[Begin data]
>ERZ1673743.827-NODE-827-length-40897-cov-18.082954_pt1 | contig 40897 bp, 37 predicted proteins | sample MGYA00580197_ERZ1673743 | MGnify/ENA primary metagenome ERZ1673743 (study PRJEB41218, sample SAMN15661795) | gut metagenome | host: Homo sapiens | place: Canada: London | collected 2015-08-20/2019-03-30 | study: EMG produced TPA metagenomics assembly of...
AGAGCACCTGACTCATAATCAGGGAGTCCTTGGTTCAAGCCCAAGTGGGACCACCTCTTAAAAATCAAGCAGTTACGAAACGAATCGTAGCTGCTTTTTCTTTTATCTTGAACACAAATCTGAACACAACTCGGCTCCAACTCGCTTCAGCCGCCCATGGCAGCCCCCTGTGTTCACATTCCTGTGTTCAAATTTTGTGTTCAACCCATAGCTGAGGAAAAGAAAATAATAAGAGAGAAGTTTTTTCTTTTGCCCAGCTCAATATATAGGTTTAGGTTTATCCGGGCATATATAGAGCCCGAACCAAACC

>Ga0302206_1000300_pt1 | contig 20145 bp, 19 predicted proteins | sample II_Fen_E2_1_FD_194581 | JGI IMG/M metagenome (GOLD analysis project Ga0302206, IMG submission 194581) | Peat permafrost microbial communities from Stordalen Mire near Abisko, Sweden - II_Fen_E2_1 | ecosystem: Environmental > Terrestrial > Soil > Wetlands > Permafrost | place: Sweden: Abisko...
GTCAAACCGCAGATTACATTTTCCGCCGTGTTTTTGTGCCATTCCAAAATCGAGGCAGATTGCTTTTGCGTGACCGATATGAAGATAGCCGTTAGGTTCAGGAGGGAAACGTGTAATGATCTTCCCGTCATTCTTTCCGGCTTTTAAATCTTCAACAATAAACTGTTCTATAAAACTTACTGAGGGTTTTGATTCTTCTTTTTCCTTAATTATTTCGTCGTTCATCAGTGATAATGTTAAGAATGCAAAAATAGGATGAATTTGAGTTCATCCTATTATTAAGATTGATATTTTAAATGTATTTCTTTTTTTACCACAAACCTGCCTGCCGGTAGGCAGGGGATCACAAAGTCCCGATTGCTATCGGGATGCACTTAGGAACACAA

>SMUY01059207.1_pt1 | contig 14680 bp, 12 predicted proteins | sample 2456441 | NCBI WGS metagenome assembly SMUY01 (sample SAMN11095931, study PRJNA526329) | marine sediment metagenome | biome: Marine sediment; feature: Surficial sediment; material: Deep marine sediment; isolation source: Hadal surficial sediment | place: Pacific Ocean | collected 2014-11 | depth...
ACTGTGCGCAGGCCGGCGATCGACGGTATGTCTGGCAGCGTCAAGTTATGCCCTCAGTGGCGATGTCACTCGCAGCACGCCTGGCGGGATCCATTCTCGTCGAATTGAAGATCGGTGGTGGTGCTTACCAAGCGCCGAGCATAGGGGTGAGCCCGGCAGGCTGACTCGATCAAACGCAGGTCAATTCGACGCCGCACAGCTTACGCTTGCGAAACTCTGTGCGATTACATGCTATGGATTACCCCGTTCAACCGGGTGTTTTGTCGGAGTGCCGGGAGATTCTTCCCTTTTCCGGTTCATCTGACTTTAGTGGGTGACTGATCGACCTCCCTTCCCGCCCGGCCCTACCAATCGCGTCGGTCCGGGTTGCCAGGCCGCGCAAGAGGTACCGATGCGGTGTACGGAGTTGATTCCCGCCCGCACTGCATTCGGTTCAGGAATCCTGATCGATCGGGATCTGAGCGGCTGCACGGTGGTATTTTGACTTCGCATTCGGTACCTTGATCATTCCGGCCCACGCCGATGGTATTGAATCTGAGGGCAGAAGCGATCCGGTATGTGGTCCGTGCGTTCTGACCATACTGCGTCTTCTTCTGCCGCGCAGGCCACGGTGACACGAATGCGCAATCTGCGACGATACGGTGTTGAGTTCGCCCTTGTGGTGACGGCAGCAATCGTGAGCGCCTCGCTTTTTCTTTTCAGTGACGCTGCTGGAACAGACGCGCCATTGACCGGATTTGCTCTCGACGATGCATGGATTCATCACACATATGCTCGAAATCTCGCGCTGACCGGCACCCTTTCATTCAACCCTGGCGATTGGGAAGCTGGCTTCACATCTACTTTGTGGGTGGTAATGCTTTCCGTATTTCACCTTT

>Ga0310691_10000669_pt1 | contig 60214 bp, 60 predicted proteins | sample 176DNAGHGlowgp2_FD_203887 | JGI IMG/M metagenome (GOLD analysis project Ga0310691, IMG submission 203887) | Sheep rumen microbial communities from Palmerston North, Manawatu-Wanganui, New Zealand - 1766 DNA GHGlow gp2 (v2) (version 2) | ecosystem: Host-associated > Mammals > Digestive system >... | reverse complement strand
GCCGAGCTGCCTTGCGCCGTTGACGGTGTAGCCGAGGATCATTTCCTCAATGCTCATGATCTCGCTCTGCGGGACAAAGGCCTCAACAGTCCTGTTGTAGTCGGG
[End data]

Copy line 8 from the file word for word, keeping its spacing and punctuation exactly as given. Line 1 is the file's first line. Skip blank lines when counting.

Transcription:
GCCGAGCTGCCTTGCGCCGTTGACGGTGTAGCCGAGGATCATTTCCTCAATGCTCATGATCTCGCTCTGCGGGACAAAGGCCTCAACAGTCCTGTTGTAGTCGGG